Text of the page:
The Economic and Fiscal Effects of Eliminating the Federal Death Tax

Report Taxes

The Economic and Fiscal Effects of Eliminating the Federal Death Tax

September 23, 2014 10 min read Download Report

Authors: Rachel Greszler, John Ligon and Patrick Tyrrell

The federal estate tax (often referred to as the death tax) is a tax on a person’s lifetime accumulated property. In 2014, the death tax applies a 40 percent tax to all accumulated wealth above $5.34 million.[1] While the death tax applies to relatively few Americans and raises only tiny amounts of revenue for the federal government, it imposes substantial costs on the American economy in terms of lost jobs and reduced growth rates. It can be—and has been—devastating to family businesses and the communities in which they operate.

The Heritage Foundation estimates that eliminating the federal estate tax (and related gift taxes) would boost U.S. economic growth by more than $46 billion over the next 10 years and generate an average of 18,000 private-sector jobs annually. Eliminating the federal death tax would create economic opportunities for American families and free up financial assets for private-sector investment and income growth.

It is time to eliminate the death tax. Not only would the economy reap significant gains, but the resulting loss in federal tax revenues would be significantly lower than supporters of the death tax fear it would be. A macroeconomic simulation of estate-tax repeal estimates that the resulting job growth and increased economic activity would generate offsetting revenue, and that the total remaining reduction in tax receipts would amount to only 0.5 percent of federal revenue.

The Death Tax Kills Many Family Businesses

One of the worst features of the death tax is the effect it has on U.S. family-owned businesses. Many estates subject to the death tax are small or family businesses that are asset rich but cash poor; that is, their wealth is not sitting in liquid assets, such as stocks and bonds, but consists of physical assets, such as buildings, land, and machinery.[2] When the owner of a business dies and the heirs are forced to cough up 40 percent of the business’s value, they often have to sell off assets, or even the entire business.[3] These businesses are often sold to large corporations with weak ties to the local business community—which has resulted in disastrous consequences for the people who live in those communities.[4]

A previous Heritage Foundation study documented some of the devastating effects the estate tax has on individuals and communities.[5] Companies under threat of being destroyed by the death tax range from a minority-owned shrimp business in Biloxi, Mississippi, to one of the best-managed and most popular Section 8 housing properties in New Orleans. Jobs and vital community investments are likely to disappear when companies such as Hancock Lumber, a sixth-generation family business in Casco, Maine, or the Drummond mining company in Sipsey, Alabama, are forced to pay the death tax.

Even if a family does come up with the money to pay the estate tax, family members are left with significantly less capital to sustain and grow their business. Businesses that cannot expand cannot hire or invest. The result is fewer jobs, lower productivity, and smaller incomes for American workers.

The burden of taxation on U.S. small businesses is already extraordinarily high. The majority of U.S. business owners face very high marginal tax rates during their working years, often close to 50 percent when counting payroll taxes.[6] A 40 percent tax on what is left when an owner dies is just piling on even more.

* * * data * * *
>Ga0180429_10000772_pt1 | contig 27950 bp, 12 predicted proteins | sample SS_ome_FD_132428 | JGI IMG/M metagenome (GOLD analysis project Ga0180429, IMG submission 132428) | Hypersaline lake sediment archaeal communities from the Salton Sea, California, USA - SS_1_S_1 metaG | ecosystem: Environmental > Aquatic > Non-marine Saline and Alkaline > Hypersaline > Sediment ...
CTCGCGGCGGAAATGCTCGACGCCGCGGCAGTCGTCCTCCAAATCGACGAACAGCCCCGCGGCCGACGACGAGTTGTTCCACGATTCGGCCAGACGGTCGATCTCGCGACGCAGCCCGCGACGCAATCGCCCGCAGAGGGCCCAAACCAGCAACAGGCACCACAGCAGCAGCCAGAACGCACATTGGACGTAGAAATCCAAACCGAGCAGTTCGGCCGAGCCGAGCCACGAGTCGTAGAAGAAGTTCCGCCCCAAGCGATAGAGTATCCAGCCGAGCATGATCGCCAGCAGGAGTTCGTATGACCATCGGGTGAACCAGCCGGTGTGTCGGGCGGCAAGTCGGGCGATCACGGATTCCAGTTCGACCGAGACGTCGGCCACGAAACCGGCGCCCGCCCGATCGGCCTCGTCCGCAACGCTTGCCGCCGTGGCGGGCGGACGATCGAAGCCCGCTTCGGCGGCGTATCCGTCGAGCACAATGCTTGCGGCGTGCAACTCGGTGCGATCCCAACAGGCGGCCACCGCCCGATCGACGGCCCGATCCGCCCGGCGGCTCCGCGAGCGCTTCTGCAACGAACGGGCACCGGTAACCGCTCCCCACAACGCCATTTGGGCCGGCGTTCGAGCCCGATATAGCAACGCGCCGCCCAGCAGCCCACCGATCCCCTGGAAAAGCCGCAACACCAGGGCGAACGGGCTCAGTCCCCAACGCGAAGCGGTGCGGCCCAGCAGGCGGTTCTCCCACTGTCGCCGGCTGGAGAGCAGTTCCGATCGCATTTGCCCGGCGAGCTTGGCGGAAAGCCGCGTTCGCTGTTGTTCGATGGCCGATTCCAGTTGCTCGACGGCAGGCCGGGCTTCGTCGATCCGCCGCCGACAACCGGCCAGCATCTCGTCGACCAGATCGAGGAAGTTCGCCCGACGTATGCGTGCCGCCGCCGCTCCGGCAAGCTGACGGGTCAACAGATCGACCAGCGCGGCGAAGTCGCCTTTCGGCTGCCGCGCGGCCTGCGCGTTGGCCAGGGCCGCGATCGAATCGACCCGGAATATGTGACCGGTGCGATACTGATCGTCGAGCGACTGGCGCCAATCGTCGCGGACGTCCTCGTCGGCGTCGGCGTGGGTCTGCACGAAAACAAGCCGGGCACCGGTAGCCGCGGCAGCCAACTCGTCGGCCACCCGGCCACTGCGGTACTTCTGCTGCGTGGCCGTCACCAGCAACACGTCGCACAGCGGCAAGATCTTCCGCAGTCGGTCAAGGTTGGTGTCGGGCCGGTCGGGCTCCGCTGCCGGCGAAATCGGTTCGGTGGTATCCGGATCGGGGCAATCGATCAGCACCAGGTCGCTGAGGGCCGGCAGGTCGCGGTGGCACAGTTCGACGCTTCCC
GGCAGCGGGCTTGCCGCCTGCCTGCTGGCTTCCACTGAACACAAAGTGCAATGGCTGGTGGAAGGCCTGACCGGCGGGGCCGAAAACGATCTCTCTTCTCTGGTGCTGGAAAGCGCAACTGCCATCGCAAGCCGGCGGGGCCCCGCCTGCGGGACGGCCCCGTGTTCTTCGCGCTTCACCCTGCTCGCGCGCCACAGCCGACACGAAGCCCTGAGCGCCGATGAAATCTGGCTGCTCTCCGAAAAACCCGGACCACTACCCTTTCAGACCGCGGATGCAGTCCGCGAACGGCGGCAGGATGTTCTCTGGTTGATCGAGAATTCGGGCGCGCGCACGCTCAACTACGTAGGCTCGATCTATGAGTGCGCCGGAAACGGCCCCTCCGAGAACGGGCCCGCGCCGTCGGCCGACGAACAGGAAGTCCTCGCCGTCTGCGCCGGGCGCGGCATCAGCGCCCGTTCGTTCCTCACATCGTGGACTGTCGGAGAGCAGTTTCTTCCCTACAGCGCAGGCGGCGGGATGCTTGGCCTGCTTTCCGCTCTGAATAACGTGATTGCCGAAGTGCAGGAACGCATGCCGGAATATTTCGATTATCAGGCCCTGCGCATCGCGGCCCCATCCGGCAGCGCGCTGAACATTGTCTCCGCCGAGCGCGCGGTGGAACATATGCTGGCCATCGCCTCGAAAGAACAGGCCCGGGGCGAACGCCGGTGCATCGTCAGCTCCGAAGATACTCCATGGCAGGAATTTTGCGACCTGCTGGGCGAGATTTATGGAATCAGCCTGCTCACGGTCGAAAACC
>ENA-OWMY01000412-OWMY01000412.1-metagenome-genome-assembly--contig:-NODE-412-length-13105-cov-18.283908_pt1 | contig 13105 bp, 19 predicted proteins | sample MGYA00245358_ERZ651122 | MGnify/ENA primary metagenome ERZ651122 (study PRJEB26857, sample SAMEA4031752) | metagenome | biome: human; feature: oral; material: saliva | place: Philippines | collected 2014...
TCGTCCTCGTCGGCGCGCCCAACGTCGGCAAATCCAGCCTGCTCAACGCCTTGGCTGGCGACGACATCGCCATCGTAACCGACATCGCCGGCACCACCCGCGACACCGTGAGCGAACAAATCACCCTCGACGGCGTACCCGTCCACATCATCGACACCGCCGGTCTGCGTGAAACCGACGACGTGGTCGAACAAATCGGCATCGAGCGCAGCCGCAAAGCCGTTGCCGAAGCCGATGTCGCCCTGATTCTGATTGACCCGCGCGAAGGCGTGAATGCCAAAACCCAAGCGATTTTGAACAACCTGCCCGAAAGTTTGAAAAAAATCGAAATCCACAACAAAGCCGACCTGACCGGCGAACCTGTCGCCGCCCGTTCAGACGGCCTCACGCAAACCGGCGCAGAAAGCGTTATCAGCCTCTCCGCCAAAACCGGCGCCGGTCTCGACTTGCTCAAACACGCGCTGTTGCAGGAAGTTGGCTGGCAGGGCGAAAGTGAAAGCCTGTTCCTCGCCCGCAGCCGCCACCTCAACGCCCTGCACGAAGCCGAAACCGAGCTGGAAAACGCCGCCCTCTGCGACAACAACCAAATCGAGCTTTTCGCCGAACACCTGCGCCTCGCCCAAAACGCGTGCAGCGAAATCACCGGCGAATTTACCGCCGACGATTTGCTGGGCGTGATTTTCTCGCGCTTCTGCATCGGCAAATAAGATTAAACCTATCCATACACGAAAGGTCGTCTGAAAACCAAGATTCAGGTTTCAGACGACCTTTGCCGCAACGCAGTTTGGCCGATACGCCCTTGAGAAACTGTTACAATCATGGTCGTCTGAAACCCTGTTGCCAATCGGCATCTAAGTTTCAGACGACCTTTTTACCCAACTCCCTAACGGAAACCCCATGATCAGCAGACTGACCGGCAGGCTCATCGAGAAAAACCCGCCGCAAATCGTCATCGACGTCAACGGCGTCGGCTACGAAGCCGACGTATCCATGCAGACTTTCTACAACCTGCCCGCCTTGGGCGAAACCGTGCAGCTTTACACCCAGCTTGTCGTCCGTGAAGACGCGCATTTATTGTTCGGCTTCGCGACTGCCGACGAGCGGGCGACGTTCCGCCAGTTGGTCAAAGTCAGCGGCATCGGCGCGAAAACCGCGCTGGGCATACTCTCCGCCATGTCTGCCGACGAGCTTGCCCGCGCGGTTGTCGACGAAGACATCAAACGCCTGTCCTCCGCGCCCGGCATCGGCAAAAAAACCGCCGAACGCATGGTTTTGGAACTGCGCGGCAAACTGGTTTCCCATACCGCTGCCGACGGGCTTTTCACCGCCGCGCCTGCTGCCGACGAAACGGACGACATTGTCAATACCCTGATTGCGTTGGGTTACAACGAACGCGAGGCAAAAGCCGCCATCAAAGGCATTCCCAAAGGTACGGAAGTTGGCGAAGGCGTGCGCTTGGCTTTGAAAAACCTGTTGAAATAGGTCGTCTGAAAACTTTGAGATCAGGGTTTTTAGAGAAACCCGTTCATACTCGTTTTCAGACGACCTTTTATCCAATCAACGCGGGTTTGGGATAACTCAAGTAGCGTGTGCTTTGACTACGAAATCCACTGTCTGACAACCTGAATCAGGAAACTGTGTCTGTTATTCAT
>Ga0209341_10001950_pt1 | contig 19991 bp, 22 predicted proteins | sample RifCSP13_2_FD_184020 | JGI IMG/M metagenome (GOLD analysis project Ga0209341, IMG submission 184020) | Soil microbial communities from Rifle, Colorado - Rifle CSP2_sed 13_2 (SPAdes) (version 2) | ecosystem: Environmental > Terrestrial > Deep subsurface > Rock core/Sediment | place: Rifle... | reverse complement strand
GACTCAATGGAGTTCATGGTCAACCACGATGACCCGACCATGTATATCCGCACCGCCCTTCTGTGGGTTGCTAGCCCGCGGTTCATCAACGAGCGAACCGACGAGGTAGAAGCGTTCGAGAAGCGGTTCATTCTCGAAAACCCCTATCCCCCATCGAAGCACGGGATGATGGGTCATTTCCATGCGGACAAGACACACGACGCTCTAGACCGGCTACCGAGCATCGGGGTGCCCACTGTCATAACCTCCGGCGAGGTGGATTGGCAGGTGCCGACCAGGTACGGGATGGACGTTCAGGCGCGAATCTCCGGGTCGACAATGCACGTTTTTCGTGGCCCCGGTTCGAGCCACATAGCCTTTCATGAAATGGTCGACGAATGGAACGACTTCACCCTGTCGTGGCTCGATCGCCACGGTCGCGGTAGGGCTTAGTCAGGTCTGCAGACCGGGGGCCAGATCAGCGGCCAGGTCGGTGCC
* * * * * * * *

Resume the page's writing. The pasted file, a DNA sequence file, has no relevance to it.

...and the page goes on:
Not Just a Tax on the Wealthy

It is not just the wealthy who are harmed by death taxes. Capital is a key component of workers’ productivity. The death tax, by reducing the level of capital available to workers, means that workers will have less opportunity to increase their own productivity, income, and wealth over their lifetimes.

Although the death tax is defended at times on the grounds that it reduces income inequality in the U.S., it actually has a negligible impact on income inequality and other forms of inequality. A recent report by the Joint Economic Committee points to the following studies and findings: Alan Blinder, former Vice Chairman of the Federal Reserve Board, found that only about 2 percent of income inequality can be explained by inherited wealth; of the 400 wealthiest people on Forbes’s 2011 list, about 70 percent of those individuals were self-made, meaning they built their own fortunes, rather than having had help from family or inheritances; and, according to the 2011 U.S. Trust Survey, 73 percent of individuals with over $3 million in net worth did not accumulate any of their wealth through inheritance.[7]


The death tax also encourages Americans to consume more and invest less. Why save if the government is ultimately going to confiscate 40 percent of your estate? All told, lower savings and investment lead to a less dynamic U.S. economy. The immediate consumption and foregone savings means that private businesses have less money to invest, which results in fewer American jobs and lower wages.

Little Bang for the Buck

Estimates of the impact of the death tax on federal revenue vary significantly. Static estimates that include only the direct receipts from the tax itself show a small positive revenue gain. The Congressional Budget Office, for example, projects that the federal estate (and related gift taxes) will generate a modest 0.65 percent of federal tax revenues between 2015 and 2024 under this scoring method.[8]

On the other hand, dynamic models that take into account distortions in economic activity caused by the tax show smaller net receipts from the tax or even negative impacts on federal revenue. The American Family Business Foundation found, for example, an $89 billion loss in revenue over the 2011–2021 period due to the existence of the death tax.[9]